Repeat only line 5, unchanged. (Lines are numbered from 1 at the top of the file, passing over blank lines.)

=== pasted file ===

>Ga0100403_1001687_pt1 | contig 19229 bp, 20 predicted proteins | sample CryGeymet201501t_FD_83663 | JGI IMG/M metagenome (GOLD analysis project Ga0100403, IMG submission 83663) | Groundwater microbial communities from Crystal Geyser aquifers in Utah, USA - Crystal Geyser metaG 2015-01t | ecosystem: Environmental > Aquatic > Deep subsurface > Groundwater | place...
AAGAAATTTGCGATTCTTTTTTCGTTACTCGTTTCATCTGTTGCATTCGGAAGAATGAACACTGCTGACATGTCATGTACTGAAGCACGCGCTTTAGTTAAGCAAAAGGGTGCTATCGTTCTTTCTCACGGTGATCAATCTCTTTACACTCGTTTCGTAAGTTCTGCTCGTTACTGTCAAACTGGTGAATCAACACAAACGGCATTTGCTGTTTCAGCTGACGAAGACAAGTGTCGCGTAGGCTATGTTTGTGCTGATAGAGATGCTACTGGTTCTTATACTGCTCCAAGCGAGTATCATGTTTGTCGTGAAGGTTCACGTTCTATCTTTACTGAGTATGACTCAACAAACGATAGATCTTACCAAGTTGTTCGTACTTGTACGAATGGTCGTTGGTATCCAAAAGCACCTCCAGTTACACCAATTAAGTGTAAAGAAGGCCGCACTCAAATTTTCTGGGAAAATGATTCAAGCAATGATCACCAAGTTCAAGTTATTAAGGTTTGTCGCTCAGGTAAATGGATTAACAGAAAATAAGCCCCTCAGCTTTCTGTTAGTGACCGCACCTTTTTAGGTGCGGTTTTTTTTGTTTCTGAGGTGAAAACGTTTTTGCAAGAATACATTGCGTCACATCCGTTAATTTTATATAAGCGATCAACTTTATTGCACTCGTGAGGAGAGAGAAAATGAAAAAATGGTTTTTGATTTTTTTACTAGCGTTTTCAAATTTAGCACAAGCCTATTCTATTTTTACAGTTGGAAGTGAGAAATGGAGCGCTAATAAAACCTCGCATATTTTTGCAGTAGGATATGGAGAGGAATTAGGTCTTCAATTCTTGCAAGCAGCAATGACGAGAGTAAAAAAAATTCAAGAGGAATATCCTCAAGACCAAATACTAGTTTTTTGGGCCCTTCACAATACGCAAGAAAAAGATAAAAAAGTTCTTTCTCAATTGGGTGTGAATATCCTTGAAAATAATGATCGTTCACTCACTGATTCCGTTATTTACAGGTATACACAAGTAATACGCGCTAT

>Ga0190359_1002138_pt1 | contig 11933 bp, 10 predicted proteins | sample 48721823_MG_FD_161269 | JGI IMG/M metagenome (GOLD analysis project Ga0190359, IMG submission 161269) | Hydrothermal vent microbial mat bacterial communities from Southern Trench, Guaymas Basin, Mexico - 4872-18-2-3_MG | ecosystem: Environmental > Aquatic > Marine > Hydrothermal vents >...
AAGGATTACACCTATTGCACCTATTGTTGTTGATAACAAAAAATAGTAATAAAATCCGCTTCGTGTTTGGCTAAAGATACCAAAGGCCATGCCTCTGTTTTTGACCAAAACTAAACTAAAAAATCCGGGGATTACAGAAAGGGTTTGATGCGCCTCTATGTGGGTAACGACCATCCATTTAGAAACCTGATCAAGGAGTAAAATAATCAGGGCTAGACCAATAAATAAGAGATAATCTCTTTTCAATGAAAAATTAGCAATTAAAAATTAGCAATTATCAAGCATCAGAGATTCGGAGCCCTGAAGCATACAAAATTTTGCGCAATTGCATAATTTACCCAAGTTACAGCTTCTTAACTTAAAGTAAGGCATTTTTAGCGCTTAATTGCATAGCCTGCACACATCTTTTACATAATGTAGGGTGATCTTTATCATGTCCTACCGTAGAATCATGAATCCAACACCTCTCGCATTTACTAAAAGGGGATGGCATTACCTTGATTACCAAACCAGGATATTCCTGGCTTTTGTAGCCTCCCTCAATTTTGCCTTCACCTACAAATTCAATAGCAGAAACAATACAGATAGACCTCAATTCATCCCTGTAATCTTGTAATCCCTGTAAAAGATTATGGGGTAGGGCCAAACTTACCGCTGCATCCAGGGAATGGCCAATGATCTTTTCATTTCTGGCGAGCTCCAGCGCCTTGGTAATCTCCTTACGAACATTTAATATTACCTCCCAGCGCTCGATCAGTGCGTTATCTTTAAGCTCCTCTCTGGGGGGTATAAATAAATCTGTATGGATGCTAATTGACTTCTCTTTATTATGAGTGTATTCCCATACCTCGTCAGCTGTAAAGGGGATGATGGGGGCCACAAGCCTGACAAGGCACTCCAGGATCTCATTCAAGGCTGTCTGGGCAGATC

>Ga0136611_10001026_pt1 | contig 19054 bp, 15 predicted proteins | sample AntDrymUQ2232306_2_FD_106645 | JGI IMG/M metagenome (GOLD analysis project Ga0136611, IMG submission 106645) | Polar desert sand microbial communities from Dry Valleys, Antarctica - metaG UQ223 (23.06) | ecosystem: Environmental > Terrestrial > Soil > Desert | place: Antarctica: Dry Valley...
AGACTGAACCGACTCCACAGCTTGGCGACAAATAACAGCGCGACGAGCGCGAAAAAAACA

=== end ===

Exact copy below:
>Ga0136611_10001026_pt1 | contig 19054 bp, 15 predicted proteins | sample AntDrymUQ2232306_2_FD_106645 | JGI IMG/M metagenome (GOLD analysis project Ga0136611, IMG submission 106645) | Polar desert sand microbial communities from Dry Valleys, Antarctica - metaG UQ223 (23.06) | ecosystem: Environmental > Terrestrial > Soil > Desert | place: Antarctica: Dry Valley...